Patience & passion: Exclusive Q&A with Red Bulls Helmut Marko 14 Nov 2010
The way Sundays Abu Dhabi Grand Prix played out was almost unbelievable, particularly for Red Bull. Championship underdog Sebastian Vettel won not just the race, but also the title, as his two main rivals made strategic slip-ups. For the teams special advisor Dr Helmut Marko, it was a dream come true as he saw all his efforts come to fruition in Formula One racings youngest-ever champion
Q: Helmut, how is the feeling having won both titles?
Helmut Marko: Satisfied, happy, but still a bit unaware of what really happened - and what it means. Weve had our share of criticism this season because with obviously the best car we didnt outperform all the others early on. But in the end weve proved what were made of!
Q: There was so much speculation about the strategy Red Bull would follow in this crucial race. In reality how long did you sit on Saturday evening discussing all the eventualities?
HM: Weve always said that we are no supporter of team orders and that was 100 percent valid until Brazil. Sure, in this last and ultimately crucial race we demanded so much responsibility for the entire team that if one of the two didnt have at least a mathematical chance to win the title he must not stand in the way of the other. But in the end all this was pure speculation as we have seen in the race that at the end of the day reality took over from any strategic model. All we knew when going into this race is that had we had a team order in Brazil we would have been going into this race with only one driver with a chance instead of two - and probably the wrong driver. It is always better to have two strings to ones bow instead of one.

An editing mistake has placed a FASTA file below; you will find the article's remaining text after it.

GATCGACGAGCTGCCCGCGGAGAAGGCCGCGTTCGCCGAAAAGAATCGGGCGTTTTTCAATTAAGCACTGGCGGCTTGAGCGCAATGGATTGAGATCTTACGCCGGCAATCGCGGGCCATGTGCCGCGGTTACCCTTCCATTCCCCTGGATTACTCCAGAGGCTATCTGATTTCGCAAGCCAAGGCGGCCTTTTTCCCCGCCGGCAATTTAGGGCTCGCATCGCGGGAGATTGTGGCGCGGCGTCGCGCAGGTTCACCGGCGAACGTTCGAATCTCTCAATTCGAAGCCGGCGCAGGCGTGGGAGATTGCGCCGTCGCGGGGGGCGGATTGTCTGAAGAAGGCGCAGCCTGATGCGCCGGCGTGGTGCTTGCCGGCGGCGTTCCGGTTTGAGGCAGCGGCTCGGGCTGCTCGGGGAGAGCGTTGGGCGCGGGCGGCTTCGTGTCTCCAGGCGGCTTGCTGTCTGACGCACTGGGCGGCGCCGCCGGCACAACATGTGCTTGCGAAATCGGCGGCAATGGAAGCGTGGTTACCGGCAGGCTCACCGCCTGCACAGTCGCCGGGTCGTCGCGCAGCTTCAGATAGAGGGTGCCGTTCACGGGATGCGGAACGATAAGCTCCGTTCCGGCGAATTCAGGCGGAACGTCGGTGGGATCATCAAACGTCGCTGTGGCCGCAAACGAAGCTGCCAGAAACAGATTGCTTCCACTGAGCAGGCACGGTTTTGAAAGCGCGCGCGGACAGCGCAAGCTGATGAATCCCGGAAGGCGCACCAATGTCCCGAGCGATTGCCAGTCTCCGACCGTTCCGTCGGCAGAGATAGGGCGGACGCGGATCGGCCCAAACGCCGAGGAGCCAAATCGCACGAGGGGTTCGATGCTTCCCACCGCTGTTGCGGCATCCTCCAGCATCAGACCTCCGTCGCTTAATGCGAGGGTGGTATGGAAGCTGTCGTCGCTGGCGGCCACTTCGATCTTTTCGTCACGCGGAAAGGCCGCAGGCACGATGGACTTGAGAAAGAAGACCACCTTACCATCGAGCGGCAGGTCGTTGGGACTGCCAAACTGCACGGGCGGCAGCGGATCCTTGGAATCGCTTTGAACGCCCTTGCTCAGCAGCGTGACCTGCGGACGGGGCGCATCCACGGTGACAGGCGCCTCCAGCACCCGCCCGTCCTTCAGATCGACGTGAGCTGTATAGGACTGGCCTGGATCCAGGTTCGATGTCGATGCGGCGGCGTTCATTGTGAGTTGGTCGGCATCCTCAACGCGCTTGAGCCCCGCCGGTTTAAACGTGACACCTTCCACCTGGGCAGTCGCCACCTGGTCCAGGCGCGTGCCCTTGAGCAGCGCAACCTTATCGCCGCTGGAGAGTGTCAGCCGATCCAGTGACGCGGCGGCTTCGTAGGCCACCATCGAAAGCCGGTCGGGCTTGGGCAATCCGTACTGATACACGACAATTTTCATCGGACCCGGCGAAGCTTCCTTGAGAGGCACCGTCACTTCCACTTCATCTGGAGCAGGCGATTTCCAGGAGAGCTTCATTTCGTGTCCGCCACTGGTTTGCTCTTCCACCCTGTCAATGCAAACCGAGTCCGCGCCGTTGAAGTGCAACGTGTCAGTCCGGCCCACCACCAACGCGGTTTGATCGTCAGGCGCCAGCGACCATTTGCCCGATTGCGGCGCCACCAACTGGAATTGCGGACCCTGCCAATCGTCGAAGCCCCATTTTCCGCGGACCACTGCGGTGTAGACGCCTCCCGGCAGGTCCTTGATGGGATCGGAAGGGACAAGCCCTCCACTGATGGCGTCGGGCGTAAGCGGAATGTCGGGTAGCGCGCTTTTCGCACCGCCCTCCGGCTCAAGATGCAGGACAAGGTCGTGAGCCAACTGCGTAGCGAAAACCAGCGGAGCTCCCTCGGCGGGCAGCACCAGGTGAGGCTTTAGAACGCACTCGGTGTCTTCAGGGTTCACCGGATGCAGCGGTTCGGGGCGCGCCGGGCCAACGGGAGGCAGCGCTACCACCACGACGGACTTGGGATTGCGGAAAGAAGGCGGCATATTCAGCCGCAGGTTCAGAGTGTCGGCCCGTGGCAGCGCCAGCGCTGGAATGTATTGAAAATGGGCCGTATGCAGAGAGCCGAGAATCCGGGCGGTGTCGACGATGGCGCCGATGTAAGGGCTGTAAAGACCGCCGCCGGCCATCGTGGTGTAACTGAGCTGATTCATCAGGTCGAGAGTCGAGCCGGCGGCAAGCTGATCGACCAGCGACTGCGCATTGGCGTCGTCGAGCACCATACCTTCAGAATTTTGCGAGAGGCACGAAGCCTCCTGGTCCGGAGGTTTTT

Q: It was a fantastic year for Red Bull Racing - winning both titles - but there have also been quite a number of moments of discontent. Can you name some?
HM: Well, one of the worst moments was when Sebastians engine blew in Korea. It was a sure-fire victory and it was going up in smoke. Generally I would say that Sebastian lost at least 66 points due to technical reasons - and mostly Fernando Alonso was the beneficiary - so essentially what Sebastian lost Alonso gained. Sure, Istanbul was not a highlight of our season. It might have been entertaining for the rest, but we definitely had to chew on this situation. But weve learned from it - both our drivers learned from it!
Q: You just mentioned the loss of 66 points on Sebastians side due to purely technical reasons. How did such a young guy handle so much misfortune - not fall into a black hole, but instead find the reserves to bounce back and win the title?
HM: Funny, but when you take Korea it was Sebastian who comforted the team - for him it was no issue at all. But I would say that this is the process of maturing and Sebastian was maturing a lot this season. On the other hand we always knew that with our car we are the strongest force, and in such a situation it is in no way helpful to do finger-pointing. Instead you look forward - and our answer to the Korea slump was an incredible one-two victory in Brazil that pushed the doors wide open again.